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6 U.S. Cities That Criminalize Homelessness

6 U.S. Cities That Criminalize Homelessness

The solutions to homelessness may not be simple, but that doesn’t mean we have to compound the problems. Yet that’s precisely the route that several of American cities have taken. Rather than finding ways to provide assistance to some of the country’s least fortunate citizens, lawmakers have developed strict regulations to criminalize homeless people’s activities, as if they were sleeping on the sidewalk and panhandling out of malice rather than necessity.

Here are 6 cities that have tried to eliminate its homeless population – many of whom are either mentally ill, grappling with addiction, or facing financial woes – by declaring them criminals (Spoiler Alert: it doesn’t work):

1. Los Angeles, California

Advocacy groups have labeled L.A. the city that is the “meanest” toward homeless people. By prohibiting sleeping on sidewalks, holding belongings in certain public spaces, and asking passersby for change, the city has made life as difficult as possible for its homeless population.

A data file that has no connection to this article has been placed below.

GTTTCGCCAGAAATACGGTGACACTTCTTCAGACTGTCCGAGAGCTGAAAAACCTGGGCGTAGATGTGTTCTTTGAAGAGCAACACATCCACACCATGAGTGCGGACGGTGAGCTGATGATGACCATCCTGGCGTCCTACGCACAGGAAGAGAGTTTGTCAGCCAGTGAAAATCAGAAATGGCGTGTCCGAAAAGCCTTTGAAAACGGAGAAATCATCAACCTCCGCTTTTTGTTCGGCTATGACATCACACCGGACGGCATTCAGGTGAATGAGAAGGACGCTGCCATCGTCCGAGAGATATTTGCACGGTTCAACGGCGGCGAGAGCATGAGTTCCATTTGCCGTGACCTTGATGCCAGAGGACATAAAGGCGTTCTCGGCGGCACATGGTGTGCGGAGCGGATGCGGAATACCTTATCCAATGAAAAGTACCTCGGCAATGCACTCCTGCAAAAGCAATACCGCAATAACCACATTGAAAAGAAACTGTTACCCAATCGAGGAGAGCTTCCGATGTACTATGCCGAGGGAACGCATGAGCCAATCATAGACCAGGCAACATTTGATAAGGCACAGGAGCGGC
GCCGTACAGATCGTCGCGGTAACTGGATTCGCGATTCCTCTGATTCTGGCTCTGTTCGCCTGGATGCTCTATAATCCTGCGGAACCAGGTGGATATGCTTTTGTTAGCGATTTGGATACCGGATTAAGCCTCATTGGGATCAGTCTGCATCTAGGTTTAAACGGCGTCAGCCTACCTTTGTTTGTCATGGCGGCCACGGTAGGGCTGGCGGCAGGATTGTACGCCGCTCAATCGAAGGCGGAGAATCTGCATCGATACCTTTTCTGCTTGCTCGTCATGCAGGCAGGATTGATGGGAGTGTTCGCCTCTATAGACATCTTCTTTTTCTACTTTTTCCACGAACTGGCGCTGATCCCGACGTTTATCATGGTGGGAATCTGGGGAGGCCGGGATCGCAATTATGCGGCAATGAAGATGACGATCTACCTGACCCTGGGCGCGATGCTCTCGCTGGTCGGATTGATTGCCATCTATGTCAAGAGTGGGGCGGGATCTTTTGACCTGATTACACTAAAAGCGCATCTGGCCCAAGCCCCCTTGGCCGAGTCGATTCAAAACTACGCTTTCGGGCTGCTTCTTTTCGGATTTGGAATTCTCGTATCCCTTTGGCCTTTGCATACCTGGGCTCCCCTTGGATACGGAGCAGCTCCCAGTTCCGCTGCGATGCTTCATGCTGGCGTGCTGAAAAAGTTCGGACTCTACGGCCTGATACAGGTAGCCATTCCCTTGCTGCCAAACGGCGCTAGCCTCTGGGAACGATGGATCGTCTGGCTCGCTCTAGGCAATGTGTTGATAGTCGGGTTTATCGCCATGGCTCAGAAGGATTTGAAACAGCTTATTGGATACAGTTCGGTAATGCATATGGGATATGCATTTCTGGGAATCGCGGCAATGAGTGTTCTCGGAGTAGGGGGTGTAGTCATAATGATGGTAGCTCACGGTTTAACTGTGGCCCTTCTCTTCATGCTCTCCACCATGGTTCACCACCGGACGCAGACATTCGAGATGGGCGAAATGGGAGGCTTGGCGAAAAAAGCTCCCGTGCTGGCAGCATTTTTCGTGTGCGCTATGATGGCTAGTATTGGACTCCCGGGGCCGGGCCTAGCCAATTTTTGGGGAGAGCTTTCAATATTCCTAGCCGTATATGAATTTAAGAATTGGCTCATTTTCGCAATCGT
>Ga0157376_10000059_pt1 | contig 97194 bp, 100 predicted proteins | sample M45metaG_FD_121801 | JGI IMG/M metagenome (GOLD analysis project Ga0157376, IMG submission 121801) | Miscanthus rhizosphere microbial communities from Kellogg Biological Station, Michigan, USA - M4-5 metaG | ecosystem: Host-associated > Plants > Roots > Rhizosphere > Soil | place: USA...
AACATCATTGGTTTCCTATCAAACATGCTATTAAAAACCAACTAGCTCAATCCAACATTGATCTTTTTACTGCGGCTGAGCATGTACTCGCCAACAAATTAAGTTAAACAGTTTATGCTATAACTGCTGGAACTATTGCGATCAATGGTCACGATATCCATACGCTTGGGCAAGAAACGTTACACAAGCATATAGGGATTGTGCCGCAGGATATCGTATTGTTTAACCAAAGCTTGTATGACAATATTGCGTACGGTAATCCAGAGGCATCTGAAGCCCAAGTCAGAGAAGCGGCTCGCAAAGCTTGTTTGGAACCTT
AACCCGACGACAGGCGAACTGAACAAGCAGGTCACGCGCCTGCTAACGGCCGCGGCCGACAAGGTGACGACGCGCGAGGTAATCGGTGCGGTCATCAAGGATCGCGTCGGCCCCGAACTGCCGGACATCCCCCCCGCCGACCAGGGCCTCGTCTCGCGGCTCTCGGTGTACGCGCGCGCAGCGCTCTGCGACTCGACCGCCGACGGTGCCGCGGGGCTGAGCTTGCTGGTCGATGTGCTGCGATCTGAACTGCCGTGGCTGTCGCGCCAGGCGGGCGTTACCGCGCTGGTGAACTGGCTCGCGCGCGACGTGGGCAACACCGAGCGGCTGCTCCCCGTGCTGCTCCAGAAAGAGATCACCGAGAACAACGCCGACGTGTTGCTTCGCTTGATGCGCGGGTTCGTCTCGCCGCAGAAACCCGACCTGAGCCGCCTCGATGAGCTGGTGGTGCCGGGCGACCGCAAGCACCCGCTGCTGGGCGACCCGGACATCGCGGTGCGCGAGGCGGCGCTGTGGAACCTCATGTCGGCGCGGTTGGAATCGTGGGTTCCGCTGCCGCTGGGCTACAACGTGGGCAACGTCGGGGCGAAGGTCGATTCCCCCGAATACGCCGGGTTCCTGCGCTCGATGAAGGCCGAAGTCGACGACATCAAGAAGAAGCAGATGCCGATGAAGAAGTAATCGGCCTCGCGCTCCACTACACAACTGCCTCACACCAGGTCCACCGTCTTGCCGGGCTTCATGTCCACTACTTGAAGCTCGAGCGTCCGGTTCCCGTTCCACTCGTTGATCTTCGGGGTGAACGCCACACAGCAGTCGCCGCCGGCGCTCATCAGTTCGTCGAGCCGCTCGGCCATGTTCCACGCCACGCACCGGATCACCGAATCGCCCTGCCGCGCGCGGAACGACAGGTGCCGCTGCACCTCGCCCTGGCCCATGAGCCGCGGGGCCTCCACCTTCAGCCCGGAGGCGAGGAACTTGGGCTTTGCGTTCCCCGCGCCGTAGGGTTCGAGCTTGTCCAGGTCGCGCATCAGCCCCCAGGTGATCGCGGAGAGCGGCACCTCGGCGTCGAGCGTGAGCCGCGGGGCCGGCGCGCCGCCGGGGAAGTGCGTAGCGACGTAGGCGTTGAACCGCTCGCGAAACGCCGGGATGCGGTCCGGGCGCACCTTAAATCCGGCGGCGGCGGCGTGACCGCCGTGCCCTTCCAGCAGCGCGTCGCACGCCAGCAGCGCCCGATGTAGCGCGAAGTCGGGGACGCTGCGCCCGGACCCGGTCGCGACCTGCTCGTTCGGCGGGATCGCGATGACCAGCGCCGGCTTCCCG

Perhaps most egregious is LAPD’s notorious “selective enforcement” of minor infractions like loitering and jaywalking. Homeless individuals in particular find themselves a target of these often overlooked crimes, resulting in fines they cannot pay and arrest. In fact, Los Angeles spends more money funding extra officers to monitor Skid Row (the area with the city’s highest concentration of homeless people) than it does on services for the homeless.

2. Philadelphia, Pennsylvania

Mayor Michael Nutter decided to ban “outdoor feeding of the homeless” to “prevent foodborne illness” and “help charitable agencies reach the homeless more easily.” While the first reason amounted to a lame excuse, the second proved to be just plain false. Hiding these services made them less accessible to those in need, and its real intentions were clear: move homeless individuals indoors so they are out of sight, out of mind to the general public. Church groups, however, have defied the law and continued to serve food outdoors anyway.

3. Orlando, Florida

Organizations in Orlando are facing similar problems due to the city’s ban on providing food to groups of people. Despite the law, volunteers at Food Not Bombs have continued offering free food in parks, claiming they won’t cower to an unjust law. This defiance has resulted in multiple arrests. In essence, the city has found a way to not only criminalize homelessness, but also criminalize people who offer aid to the less fortunate.

4. Nevada City, California